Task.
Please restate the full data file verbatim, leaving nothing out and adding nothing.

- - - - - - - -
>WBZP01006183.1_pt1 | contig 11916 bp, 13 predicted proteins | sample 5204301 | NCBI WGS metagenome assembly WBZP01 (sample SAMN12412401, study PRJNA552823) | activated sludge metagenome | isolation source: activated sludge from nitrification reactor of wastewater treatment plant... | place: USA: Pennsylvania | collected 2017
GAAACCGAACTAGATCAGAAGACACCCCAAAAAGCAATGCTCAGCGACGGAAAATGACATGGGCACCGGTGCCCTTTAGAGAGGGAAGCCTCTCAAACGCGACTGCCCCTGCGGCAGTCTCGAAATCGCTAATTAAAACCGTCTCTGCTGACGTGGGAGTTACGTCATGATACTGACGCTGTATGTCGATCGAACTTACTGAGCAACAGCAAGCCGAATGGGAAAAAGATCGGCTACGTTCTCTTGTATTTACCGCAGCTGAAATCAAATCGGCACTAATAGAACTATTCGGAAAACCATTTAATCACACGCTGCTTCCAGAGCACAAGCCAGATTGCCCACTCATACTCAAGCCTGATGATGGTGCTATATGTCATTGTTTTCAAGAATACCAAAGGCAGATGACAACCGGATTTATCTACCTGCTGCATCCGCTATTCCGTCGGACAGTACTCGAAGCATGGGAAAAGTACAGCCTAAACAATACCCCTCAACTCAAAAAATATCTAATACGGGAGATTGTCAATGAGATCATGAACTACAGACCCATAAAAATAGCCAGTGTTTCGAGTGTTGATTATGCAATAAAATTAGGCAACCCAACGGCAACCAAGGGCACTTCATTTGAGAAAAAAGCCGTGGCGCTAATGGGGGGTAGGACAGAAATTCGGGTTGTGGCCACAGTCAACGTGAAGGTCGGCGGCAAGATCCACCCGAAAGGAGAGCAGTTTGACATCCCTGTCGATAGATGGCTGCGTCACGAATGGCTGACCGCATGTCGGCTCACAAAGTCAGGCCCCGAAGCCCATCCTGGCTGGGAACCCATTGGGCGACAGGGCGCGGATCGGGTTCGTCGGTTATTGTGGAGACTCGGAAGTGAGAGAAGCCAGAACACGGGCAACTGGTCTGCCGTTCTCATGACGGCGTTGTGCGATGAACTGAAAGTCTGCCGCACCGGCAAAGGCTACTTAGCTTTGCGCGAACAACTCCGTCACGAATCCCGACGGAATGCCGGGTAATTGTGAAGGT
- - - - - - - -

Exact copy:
>WBZP01006183.1_pt1 | contig 11916 bp, 13 predicted proteins | sample 5204301 | NCBI WGS metagenome assembly WBZP01 (sample SAMN12412401, study PRJNA552823) | activated sludge metagenome | isolation source: activated sludge from nitrification reactor of wastewater treatment plant... | place: USA: Pennsylvania | collected 2017
GAAACCGAACTAGATCAGAAGACACCCCAAAAAGCAATGCTCAGCGACGGAAAATGACATGGGCACCGGTGCCCTTTAGAGAGGGAAGCCTCTCAAACGCGACTGCCCCTGCGGCAGTCTCGAAATCGCTAATTAAAACCGTCTCTGCTGACGTGGGAGTTACGTCATGATACTGACGCTGTATGTCGATCGAACTTACTGAGCAACAGCAAGCCGAATGGGAAAAAGATCGGCTACGTTCTCTTGTATTTACCGCAGCTGAAATCAAATCGGCACTAATAGAACTATTCGGAAAACCATTTAATCACACGCTGCTTCCAGAGCACAAGCCAGATTGCCCACTCATACTCAAGCCTGATGATGGTGCTATATGTCATTGTTTTCAAGAATACCAAAGGCAGATGACAACCGGATTTATCTACCTGCTGCATCCGCTATTCCGTCGGACAGTACTCGAAGCATGGGAAAAGTACAGCCTAAACAATACCCCTCAACTCAAAAAATATCTAATACGGGAGATTGTCAATGAGATCATGAACTACAGACCCATAAAAATAGCCAGTGTTTCGAGTGTTGATTATGCAATAAAATTAGGCAACCCAACGGCAACCAAGGGCACTTCATTTGAGAAAAAAGCCGTGGCGCTAATGGGGGGTAGGACAGAAATTCGGGTTGTGGCCACAGTCAACGTGAAGGTCGGCGGCAAGATCCACCCGAAAGGAGAGCAGTTTGACATCCCTGTCGATAGATGGCTGCGTCACGAATGGCTGACCGCATGTCGGCTCACAAAGTCAGGCCCCGAAGCCCATCCTGGCTGGGAACCCATTGGGCGACAGGGCGCGGATCGGGTTCGTCGGTTATTGTGGAGACTCGGAAGTGAGAGAAGCCAGAACACGGGCAACTGGTCTGCCGTTCTCATGACGGCGTTGTGCGATGAACTGAAAGTCTGCCGCACCGGCAAAGGCTACTTAGCTTTGCGCGAACAACTCCGTCACGAATCCCGACGGAATGCCGGGTAATTGTGAAGGT